The Fascist Groove Thing: A History of Thatcher's Britain in 21 Mixtapes (Paperback)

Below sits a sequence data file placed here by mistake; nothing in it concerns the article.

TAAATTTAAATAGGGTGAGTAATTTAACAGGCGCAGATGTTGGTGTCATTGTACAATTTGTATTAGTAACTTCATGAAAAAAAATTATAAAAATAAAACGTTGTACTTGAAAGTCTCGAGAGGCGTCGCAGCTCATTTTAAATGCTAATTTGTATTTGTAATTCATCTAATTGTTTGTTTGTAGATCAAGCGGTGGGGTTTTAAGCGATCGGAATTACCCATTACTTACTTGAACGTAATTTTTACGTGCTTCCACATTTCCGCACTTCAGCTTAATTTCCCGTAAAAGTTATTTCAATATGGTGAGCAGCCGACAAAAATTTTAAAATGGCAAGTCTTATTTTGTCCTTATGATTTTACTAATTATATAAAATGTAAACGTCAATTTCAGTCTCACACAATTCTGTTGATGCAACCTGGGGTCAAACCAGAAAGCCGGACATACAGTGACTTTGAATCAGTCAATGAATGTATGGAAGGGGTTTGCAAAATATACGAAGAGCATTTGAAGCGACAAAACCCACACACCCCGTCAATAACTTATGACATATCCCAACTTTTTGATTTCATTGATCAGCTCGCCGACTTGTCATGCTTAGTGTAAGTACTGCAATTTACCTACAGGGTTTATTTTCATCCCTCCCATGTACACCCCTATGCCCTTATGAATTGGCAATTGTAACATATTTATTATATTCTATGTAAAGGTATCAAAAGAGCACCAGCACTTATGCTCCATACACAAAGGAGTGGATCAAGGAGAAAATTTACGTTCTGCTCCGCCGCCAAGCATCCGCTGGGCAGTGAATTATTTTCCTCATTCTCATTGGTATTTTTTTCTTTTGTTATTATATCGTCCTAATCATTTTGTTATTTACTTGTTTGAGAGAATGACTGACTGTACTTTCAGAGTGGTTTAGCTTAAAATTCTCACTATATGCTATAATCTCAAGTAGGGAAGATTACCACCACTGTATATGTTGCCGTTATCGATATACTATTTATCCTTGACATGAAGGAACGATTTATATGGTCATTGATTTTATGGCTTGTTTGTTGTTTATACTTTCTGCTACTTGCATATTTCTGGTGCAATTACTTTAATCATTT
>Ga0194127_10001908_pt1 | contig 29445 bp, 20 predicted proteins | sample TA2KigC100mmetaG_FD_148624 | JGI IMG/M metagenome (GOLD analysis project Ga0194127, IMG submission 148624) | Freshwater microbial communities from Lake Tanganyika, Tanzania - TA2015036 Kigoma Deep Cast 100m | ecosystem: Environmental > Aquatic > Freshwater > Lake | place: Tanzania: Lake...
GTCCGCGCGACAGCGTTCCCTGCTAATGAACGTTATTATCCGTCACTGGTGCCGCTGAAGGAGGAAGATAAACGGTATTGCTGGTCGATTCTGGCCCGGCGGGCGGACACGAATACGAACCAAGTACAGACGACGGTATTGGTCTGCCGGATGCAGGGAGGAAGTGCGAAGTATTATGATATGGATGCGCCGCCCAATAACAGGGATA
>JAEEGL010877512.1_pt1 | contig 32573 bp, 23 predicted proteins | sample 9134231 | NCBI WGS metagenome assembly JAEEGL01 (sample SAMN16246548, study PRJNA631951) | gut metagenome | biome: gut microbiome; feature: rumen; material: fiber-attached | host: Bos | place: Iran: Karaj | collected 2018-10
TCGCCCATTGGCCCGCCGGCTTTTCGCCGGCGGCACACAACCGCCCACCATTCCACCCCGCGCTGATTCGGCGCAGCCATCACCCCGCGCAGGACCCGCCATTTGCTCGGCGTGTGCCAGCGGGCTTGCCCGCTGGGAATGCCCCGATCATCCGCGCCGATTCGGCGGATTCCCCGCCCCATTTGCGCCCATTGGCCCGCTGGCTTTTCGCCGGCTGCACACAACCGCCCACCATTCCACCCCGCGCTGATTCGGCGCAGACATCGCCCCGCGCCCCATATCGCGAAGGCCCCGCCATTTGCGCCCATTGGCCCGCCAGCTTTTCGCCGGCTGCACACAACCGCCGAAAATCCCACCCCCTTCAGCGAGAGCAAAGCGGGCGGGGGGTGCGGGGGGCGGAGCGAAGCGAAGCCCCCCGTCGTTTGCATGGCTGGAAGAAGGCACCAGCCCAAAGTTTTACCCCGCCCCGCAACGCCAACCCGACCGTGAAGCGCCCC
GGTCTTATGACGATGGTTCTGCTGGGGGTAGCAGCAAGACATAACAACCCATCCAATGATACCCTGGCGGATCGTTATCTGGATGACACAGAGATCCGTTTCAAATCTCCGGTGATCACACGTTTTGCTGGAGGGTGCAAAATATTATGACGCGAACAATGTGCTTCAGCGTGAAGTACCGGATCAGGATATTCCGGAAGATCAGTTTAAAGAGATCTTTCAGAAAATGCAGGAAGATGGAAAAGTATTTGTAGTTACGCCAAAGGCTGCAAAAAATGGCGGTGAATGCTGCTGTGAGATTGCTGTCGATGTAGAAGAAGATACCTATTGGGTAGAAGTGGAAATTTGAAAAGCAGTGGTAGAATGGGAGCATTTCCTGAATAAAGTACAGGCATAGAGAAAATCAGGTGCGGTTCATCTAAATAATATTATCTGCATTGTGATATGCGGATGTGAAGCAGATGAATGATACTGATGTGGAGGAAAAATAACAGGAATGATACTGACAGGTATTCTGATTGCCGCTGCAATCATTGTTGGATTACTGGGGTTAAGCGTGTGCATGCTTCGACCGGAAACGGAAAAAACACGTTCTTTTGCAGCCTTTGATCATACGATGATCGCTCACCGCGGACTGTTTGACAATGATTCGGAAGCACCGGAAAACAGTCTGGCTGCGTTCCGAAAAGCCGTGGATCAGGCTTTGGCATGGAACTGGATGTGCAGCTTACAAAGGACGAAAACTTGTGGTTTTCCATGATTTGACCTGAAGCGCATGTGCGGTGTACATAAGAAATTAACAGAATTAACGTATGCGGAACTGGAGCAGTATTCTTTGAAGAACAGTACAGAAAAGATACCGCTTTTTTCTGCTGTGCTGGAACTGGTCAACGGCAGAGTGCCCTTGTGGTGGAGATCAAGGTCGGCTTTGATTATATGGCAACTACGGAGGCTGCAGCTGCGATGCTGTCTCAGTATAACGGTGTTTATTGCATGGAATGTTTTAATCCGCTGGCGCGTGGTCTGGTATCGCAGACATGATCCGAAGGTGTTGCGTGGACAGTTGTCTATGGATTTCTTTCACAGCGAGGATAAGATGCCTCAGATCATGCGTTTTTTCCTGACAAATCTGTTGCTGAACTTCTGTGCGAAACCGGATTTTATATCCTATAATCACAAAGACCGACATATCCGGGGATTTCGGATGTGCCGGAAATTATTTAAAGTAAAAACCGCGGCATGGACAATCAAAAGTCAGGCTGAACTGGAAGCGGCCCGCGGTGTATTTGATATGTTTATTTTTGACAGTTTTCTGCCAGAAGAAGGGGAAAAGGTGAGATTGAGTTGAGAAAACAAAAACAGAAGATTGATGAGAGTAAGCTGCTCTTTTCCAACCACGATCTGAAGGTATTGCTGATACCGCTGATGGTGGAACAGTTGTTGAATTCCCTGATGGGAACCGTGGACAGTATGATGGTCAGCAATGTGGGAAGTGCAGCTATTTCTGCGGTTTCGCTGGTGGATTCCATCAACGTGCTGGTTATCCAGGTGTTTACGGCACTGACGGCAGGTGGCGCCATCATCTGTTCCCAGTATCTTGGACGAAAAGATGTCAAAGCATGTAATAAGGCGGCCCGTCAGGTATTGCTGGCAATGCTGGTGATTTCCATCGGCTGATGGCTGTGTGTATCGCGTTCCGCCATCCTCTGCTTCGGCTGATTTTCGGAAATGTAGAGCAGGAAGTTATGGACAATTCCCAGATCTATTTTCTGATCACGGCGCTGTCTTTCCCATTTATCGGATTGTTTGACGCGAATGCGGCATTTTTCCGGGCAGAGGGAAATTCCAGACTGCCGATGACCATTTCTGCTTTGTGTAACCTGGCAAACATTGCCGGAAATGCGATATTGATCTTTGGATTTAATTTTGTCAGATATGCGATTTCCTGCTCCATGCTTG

The Fascist Groove Thing had many names: Thatcherism, monetarism, neoliberalism, individualism, militarism, nationalism, racism, and anti-unionism for a start. Popular music in Britain responded to this monster either by pretending it didn't exist or by throwing every weapon it could muster at it. This book collects five hundred interesting songs that addressed one alarming feature of Thatcher's Britain or another: the notional mixtape "Whistling in the Dark," for example, consists of songs about Thatcher's war on the trade unions; "Shopkeepers Arise " comprises songs about consumerism and the rise of so-called popular capitalism. The chapters that follow each mixtape reconstruct the arguments these songs were having with Thatcher's version of Britain (and, sometimes, with each other). The arguments are often polemical, frequently vitriolic, always riotous; they are an alternative account of the decade. This account mattered at the time because popular music said things that other media were unwilling or unable to say: when Thatcher dragged the country into a completely unnecessary war in the South Atlantic, for example, the TV news and the national newspapers dutifully cheered or kept quiet, so popular music provided a crucial national forum for critical dissent. These songs still matter today because they are a documentary record of that dissent. The Fascist Groove Thing's been running the show for forty years now, and we're forgetting that it wasn't inevitable that it should turn out this way.